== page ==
Calculating governance : city benchmarking & its discontents
Calculating governance : city benchmarking and its discontents
Massachusetts Institute of Technology. Department of Urban Studies and Planning.
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City benchmarks -- in the form of rankings, ratings, and other comparisons and commendations represented in different formats and (ostensibly) objectively derived --have rapidly proliferated, such that the concepts they measure have grown in complexity, but not necessarily in sophistication. What began as genuine efforts to capture the essences (and essential differences) of places to inform those at a distance has evolved into an abstract endeavor to understand what makes a quality urban life. This thesis aims to problematize the practice of city benchmarking, understand their persistence despite evident flaws, and identify what is at stake given their widespread and continued use, especially by and for city government actors. By tracing the evolution of city benchmarks through the lens of different institutional purveyors, I identify who values benchmarks and how they are valued before locating their measurement flaws in the literature.Such flaws include that benchmarks are too reliant on technocratic expertise, valorize transparency as an unmitigated good, and ultimately deliver a flattened and decontextualized partial perspective to audiences. And yet, city actors continue to rely on them to inform various decision-making processes, as confirmed by a series of interviews I conduct with a set of urban actors primarily working in mid-tier American cities. I use these interviews, informed by the Foucauldian analytics of governmentality and discipline, to theorize about the effects and consequences of city benchmarks as governing agents. As governing agents, city benchmarks rationalize the practice of governance as one that is highly technical, specify spheres of concern for cities, transform city identities based on the statuses they bestow, and neutrally promote utopian ideals without declaring any normative commitments.I argue that the power of city benchmarks is disciplinary in nature, which is a cause for concern as city actors internalize their logics through both seductive and resistant forces.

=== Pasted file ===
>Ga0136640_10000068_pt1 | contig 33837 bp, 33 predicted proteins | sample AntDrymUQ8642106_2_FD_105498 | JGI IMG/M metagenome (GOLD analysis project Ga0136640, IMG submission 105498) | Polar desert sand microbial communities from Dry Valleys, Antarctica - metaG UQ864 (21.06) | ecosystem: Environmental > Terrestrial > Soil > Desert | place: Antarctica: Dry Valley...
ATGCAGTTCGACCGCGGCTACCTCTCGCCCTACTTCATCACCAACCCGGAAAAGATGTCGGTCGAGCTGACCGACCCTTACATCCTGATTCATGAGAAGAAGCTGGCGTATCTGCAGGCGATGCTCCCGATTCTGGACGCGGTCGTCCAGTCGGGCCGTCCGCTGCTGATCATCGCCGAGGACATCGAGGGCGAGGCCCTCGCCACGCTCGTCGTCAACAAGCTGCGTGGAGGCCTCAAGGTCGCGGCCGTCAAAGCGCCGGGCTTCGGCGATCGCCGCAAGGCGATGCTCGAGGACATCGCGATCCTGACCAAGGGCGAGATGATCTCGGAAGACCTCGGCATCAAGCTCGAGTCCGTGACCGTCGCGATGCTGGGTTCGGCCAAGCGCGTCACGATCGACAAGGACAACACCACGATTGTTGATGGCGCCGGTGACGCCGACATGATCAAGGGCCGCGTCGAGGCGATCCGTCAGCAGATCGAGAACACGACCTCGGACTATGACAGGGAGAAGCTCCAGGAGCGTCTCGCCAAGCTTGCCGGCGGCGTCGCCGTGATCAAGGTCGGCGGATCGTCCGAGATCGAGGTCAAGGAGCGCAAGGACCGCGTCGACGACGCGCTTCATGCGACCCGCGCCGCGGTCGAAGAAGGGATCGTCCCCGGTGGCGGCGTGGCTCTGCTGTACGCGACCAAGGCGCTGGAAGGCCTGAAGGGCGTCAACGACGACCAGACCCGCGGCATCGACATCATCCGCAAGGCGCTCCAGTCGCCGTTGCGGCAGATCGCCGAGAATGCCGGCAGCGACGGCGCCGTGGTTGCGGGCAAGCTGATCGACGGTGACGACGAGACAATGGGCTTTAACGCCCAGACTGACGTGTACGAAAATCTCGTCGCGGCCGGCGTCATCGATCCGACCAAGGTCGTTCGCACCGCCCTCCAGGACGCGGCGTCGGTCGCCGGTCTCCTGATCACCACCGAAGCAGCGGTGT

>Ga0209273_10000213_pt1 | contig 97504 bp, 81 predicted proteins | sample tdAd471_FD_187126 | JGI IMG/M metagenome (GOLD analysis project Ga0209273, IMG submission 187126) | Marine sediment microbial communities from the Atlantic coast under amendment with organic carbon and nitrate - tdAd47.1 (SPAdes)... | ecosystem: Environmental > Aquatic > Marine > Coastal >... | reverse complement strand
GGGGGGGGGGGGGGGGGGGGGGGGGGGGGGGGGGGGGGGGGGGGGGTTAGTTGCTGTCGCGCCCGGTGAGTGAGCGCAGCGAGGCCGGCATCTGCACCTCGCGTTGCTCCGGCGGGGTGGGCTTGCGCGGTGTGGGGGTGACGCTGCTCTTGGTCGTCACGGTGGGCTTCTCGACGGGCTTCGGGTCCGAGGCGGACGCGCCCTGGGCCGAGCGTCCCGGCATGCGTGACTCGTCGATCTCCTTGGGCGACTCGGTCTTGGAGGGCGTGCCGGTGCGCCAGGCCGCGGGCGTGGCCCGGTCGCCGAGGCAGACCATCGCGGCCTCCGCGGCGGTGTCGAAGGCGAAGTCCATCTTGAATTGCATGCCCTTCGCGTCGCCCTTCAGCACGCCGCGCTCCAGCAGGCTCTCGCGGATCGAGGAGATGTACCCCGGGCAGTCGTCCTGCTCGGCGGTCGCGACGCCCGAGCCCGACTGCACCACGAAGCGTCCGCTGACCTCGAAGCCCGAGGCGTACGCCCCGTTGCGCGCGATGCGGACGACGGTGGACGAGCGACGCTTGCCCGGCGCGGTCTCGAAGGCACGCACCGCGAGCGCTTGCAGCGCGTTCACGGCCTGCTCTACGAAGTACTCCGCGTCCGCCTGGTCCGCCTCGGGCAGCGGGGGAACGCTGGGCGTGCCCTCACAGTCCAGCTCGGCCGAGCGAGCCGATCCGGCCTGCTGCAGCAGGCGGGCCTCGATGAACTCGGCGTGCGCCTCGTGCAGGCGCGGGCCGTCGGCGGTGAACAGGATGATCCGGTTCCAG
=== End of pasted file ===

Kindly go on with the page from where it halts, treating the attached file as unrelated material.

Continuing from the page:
Thesis: M.C.P., Massachusetts Institute of Technology, Department of Urban Studies and Planning, May, 2020Cataloged from the official PDF of thesis.Includes bibliographical references (pages 78-84).
DepartmentMassachusetts Institute of Technology. Department of Urban Studies and Planning
Massachusetts Institute of Technology
Urban Studies and Planning.